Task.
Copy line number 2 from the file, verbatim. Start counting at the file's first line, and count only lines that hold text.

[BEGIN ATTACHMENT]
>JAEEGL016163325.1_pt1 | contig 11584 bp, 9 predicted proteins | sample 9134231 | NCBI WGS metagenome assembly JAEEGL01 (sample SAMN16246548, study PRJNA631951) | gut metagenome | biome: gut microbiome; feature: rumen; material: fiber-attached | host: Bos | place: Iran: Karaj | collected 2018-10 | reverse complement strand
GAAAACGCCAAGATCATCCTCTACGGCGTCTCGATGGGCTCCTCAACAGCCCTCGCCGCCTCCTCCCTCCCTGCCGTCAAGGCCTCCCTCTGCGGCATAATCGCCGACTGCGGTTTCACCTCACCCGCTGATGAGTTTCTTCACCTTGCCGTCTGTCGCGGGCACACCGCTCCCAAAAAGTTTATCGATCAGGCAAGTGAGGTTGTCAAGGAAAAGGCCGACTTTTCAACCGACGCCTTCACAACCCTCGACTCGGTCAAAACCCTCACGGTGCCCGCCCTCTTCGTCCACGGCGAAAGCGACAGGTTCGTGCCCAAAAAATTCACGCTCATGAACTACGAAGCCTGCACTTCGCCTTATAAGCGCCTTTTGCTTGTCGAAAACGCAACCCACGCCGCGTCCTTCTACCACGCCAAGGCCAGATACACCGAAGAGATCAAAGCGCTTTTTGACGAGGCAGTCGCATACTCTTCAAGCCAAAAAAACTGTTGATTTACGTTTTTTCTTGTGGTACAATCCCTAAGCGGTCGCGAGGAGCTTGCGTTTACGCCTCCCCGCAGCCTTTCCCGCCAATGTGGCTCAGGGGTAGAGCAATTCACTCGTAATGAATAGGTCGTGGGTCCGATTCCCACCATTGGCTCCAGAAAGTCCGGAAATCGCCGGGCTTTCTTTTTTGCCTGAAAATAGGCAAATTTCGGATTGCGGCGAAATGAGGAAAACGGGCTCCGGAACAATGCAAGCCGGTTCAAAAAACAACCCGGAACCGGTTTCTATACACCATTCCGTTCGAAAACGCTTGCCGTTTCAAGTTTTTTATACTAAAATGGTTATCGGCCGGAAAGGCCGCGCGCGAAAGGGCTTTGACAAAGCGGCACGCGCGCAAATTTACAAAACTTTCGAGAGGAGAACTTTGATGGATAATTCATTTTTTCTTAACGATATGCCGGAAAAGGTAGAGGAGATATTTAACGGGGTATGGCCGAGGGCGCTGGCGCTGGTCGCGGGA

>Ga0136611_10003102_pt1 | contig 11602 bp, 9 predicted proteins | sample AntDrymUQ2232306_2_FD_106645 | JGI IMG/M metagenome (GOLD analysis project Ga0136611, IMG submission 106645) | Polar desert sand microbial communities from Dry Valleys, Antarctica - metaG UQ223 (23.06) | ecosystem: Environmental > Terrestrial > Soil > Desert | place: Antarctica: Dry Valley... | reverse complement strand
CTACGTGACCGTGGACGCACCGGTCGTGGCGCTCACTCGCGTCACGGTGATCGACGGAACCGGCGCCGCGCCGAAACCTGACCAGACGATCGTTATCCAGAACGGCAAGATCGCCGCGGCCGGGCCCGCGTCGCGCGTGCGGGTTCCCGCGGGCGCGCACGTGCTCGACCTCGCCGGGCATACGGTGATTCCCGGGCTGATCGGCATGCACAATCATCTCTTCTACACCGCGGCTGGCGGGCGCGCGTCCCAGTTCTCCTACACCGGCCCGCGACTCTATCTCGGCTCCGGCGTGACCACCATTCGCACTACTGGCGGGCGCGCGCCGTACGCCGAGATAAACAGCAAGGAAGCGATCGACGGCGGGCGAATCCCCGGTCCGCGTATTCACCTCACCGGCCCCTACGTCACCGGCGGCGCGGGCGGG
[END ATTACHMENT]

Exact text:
GAAAACGCCAAGATCATCCTCTACGGCGTCTCGATGGGCTCCTCAACAGCCCTCGCCGCCTCCTCCCTCCCTGCCGTCAAGGCCTCCCTCTGCGGCATAATCGCCGACTGCGGTTTCACCTCACCCGCTGATGAGTTTCTTCACCTTGCCGTCTGTCGCGGGCACACCGCTCCCAAAAAGTTTATCGATCAGGCAAGTGAGGTTGTCAAGGAAAAGGCCGACTTTTCAACCGACGCCTTCACAACCCTCGACTCGGTCAAAACCCTCACGGTGCCCGCCCTCTTCGTCCACGGCGAAAGCGACAGGTTCGTGCCCAAAAAATTCACGCTCATGAACTACGAAGCCTGCACTTCGCCTTATAAGCGCCTTTTGCTTGTCGAAAACGCAACCCACGCCGCGTCCTTCTACCACGCCAAGGCCAGATACACCGAAGAGATCAAAGCGCTTTTTGACGAGGCAGTCGCATACTCTTCAAGCCAAAAAAACTGTTGATTTACGTTTTTTCTTGTGGTACAATCCCTAAGCGGTCGCGAGGAGCTTGCGTTTACGCCTCCCCGCAGCCTTTCCCGCCAATGTGGCTCAGGGGTAGAGCAATTCACTCGTAATGAATAGGTCGTGGGTCCGATTCCCACCATTGGCTCCAGAAAGTCCGGAAATCGCCGGGCTTTCTTTTTTGCCTGAAAATAGGCAAATTTCGGATTGCGGCGAAATGAGGAAAACGGGCTCCGGAACAATGCAAGCCGGTTCAAAAAACAACCCGGAACCGGTTTCTATACACCATTCCGTTCGAAAACGCTTGCCGTTTCAAGTTTTTTATACTAAAATGGTTATCGGCCGGAAAGGCCGCGCGCGAAAGGGCTTTGACAAAGCGGCACGCGCGCAAATTTACAAAACTTTCGAGAGGAGAACTTTGATGGATAATTCATTTTTTCTTAACGATATGCCGGAAAAGGTAGAGGAGATATTTAACGGGGTATGGCCGAGGGCGCTGGCGCTGGTCGCGGGA